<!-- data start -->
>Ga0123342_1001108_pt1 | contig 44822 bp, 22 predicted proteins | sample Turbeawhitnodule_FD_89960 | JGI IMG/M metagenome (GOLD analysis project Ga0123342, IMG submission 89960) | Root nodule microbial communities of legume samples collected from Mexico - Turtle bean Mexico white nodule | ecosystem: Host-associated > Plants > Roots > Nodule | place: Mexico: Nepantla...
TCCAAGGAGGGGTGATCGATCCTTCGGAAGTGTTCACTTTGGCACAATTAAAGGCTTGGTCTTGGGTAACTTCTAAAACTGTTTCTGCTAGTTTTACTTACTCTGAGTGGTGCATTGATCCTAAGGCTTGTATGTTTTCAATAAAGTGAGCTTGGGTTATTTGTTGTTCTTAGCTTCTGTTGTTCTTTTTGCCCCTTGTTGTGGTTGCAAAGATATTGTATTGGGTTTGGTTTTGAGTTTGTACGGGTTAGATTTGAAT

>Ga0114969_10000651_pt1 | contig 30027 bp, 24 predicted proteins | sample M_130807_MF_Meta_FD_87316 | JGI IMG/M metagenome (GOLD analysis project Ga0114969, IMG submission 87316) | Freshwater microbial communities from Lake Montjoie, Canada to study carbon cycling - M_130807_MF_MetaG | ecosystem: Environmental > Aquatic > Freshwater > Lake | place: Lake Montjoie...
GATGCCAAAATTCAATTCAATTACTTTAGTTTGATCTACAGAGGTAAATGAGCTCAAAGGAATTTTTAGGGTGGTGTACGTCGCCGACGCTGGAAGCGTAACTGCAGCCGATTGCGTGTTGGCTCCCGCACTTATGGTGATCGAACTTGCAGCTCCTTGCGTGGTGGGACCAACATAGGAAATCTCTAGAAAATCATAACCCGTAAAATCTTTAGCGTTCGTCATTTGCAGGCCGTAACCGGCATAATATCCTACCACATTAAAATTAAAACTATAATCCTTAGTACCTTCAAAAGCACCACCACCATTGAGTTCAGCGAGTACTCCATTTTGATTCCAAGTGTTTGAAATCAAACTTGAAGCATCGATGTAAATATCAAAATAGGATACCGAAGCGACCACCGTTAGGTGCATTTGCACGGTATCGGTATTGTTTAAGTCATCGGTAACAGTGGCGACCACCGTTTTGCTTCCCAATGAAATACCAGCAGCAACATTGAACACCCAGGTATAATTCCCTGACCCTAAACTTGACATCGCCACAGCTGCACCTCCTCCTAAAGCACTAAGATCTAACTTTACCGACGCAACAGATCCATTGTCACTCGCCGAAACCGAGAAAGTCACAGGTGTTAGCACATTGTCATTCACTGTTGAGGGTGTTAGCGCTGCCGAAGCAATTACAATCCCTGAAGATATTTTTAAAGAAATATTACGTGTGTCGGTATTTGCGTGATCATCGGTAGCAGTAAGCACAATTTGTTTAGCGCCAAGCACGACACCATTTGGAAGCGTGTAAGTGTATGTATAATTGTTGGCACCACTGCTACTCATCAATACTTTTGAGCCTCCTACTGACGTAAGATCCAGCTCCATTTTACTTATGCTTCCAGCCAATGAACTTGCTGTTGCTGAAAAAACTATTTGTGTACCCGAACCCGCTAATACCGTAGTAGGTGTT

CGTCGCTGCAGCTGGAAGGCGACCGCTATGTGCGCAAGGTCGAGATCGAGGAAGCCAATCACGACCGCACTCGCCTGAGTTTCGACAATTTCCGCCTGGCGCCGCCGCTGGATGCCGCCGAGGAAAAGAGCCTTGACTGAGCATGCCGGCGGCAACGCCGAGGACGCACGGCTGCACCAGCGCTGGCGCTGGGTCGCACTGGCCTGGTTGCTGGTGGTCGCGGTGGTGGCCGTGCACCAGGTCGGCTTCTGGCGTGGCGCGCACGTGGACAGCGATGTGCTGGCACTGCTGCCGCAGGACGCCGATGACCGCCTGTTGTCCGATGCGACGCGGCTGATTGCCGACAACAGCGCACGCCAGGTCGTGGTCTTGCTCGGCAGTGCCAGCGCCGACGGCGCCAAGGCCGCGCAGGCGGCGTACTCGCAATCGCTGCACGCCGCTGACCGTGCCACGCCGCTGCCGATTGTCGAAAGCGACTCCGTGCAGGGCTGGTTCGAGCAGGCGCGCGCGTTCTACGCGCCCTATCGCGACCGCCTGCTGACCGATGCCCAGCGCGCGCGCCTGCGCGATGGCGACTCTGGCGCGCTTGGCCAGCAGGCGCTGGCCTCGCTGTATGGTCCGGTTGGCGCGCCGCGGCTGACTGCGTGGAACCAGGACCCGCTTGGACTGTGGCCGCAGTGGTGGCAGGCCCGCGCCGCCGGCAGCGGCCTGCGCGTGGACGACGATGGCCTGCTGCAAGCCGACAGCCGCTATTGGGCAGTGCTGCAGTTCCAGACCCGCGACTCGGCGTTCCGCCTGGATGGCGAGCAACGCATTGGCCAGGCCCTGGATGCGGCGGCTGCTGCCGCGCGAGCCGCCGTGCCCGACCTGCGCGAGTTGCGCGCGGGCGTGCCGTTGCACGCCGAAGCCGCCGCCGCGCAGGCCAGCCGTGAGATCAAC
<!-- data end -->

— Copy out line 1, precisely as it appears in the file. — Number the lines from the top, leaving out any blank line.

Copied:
>Ga0123342_1001108_pt1 | contig 44822 bp, 22 predicted proteins | sample Turbeawhitnodule_FD_89960 | JGI IMG/M metagenome (GOLD analysis project Ga0123342, IMG submission 89960) | Root nodule microbial communities of legume samples collected from Mexico - Turtle bean Mexico white nodule | ecosystem: Host-associated > Plants > Roots > Nodule | place: Mexico: Nepantla...